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MANAGING REDUNDANCIES - THOMAS GUISE

Home / News & Opportunities / Member News

Date: 14/06/2017

An employee is deemed to have been made redundant where he/she is dismissed from employment for one or more of the following reasons...

  • The employer no longer carries on the business in the place where the employee was employed;
  • The employer no longer carries out the business in which the employee was  employed;
  • There is no longer a need for the business to carry out the particular kind of work for which the employee was employed;
  • The needs of the business for employees to carry out work of a particular kind in the place where the employee was employed cease or diminish.
 
The definition of redundancy is important in ascertaining whether or not there is a genuine redundancy situation, whether or not the dismissal was fair and whether the employee is entitled to a redundancy payment. 
 
This article is aimed at providing a step-by-step guide as to how business can effectively and appropriately manage redundancies.
 
Step 1
Brief your manager(s) - It is important that managers are appropriately trained and prepared to help support you through the redundancy process. It is vital that managers are kept up to date regularly. This helps them understand the direction the business is heading towards, as well as suggesting ideas that may help assist the process or even help avoid the redundancies.

Step 2
Talking to you staff – you are obliged to carry out individual consultations with staff. There is no set period of consultation, but all consultation should be meaningful depending on your circumstances. A meaningful consultation would involve discussing with staff the redundancy proposals and the impact this is likely to have on their employment. You should also take this as an opportunity to consider any alternate suggestions that your employees may have.
You can in addition to the individual consultation carry out group consultations. You must not however replace individual consultation with group consultation.   

Step 3
Selecting staff for redundancy – where you wish to reduce staff/team members rather than a certain role, you will need to set a selection criteria for the pool of staff to be considered for redundancy.
Once you have identified the pool of staff and how to fairly choose between them, you will need to draw up a selection criteria. This list does not have to be exhaustive, but should ideally list more than three points, to show that your selection is fair and in line with business interests.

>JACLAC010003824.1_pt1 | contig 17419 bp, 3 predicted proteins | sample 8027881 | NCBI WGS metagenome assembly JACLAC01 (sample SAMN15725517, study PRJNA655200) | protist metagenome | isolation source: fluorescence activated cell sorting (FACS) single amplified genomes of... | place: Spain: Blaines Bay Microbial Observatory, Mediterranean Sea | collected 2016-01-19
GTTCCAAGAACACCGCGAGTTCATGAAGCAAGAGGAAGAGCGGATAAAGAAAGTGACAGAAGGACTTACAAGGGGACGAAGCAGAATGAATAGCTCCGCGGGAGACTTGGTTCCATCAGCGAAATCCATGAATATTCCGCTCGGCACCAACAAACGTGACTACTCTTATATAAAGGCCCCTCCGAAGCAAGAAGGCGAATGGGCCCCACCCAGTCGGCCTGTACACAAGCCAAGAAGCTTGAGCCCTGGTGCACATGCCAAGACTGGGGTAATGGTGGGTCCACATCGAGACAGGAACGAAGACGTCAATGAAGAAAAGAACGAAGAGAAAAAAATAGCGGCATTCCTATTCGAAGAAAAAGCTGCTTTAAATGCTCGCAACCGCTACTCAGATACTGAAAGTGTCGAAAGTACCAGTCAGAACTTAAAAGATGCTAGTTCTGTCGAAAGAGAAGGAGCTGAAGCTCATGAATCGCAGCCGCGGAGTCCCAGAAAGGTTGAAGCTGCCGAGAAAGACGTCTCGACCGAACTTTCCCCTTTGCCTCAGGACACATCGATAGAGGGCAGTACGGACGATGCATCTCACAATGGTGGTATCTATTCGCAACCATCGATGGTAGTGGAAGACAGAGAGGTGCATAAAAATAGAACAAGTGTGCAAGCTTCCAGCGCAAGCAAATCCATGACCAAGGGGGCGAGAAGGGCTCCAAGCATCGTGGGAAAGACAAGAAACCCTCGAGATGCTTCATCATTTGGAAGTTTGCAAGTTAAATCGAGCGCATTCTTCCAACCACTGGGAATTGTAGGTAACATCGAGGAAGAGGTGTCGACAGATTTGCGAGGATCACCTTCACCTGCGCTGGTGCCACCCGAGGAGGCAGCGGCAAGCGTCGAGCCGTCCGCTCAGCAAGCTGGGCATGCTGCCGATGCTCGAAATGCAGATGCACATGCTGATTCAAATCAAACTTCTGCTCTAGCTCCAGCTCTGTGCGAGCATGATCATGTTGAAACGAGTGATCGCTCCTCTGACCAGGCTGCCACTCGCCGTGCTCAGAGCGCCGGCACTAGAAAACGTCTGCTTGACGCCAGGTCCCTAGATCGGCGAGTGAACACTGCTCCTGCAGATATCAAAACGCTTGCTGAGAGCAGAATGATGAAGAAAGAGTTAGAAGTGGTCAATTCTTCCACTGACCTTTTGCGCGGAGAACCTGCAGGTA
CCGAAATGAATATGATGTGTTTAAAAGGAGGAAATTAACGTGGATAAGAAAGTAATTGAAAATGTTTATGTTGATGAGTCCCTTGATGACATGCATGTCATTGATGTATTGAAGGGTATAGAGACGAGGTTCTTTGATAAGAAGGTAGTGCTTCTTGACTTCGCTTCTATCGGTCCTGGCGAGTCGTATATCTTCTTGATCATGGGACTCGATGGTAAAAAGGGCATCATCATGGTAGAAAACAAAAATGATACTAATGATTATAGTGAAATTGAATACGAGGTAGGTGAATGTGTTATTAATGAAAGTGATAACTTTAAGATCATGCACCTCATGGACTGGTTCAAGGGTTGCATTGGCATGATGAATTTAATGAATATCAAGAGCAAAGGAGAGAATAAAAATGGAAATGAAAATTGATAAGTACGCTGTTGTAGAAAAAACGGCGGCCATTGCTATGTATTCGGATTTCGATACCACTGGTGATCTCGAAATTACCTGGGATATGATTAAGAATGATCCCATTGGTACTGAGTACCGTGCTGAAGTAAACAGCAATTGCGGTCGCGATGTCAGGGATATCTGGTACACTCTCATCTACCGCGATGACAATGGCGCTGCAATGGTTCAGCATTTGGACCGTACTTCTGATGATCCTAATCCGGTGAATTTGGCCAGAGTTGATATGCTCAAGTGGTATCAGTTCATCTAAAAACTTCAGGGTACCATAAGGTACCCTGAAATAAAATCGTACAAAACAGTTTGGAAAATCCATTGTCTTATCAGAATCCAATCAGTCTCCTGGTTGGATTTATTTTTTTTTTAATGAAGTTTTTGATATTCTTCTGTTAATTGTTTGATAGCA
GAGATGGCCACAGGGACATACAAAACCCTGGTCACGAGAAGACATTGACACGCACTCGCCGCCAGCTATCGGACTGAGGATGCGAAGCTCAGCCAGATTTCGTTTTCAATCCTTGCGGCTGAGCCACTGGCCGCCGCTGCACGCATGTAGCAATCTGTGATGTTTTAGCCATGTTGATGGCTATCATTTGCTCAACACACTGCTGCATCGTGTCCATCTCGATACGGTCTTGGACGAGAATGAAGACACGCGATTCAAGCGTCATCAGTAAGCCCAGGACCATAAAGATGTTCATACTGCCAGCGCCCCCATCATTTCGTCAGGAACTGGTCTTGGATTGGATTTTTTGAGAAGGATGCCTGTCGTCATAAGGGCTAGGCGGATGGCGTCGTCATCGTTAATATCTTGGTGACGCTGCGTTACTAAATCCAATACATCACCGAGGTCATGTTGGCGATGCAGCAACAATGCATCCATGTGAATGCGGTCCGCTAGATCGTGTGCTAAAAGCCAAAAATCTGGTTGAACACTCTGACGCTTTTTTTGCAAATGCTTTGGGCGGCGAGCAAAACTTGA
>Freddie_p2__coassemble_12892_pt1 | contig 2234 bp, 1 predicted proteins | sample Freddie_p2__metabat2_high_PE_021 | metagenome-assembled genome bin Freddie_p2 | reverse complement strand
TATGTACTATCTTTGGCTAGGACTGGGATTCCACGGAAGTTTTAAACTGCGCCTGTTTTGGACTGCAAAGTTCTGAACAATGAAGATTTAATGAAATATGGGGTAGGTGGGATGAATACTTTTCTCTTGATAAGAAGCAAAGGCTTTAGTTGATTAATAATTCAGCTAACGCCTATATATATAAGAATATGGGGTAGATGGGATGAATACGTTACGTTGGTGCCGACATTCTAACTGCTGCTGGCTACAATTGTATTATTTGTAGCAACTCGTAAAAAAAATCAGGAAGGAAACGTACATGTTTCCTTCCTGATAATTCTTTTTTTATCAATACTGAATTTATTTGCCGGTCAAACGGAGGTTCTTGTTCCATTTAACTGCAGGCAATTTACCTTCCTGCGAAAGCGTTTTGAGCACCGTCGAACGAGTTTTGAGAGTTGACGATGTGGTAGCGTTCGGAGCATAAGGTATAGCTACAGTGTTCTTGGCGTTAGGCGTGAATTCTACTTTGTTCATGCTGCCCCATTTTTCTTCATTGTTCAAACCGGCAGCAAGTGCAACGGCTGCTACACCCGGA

Take care not to discriminate against anyone, exclude any absences that might have been caused due to disability, pregnancy or maternity.

Step 4
Giving notice and pay - once the above steps have been taken, you need to inform staff of their dismissal and ensure that they are paid correctly.
Notice of dismissal should be given at a formal dismissal meeting and this should be followed up with written confirmation. You should also ensure that staff are made aware of the appeal procedures in place.  

Step 5
Notice rights - employees who at their end of their redundancy notice period would have had a minimum of two years’ continuous employment at the end of their notice, have a right to reasonable time off during working hours to look for work or make arrangements for training. Some of this may have to be paid time off.
A complete refusal for time off is likely to be unlawful. You are however, entitled to take into account the needs of your business when considering any such requests.  
Where you have alternate roles available in your organisation, you should consider offering them to individuals who have been selected for redundancy.
Suitable roles should be offered to employees within their notice period and before employment ends. Employees usually have a statutory trial period of four weeks for the new role offered to them. The trial period can be used to asses the suitability of the role.  

Step 6
Allow staff to appeal - It is good practice to allow employees the opportunity to appeal their redundancy dismissal. Ideally you should have in place an appeal system and employees should be notified of this procedure in writing. The decision of any appeal should be given to the employee in writing.  

Step 7
Carrying out a redundancy procedure can a be challenging process for business of all sizes. Once the process is over it is important to factor in how your business has changed and what steps you can take to stabilise and grow your business.
It is also important to remember that the redundancy process will also have been a difficult period for staff who remain. In order to maintain a positive and committed work force, you should speak to them, take their views and suggestions going forward. This will no doubt help increase their morale and enthusiasm.

If you would require further advise on redundancy processes or have any employment queries, please contact our Employment Team 01527 912912.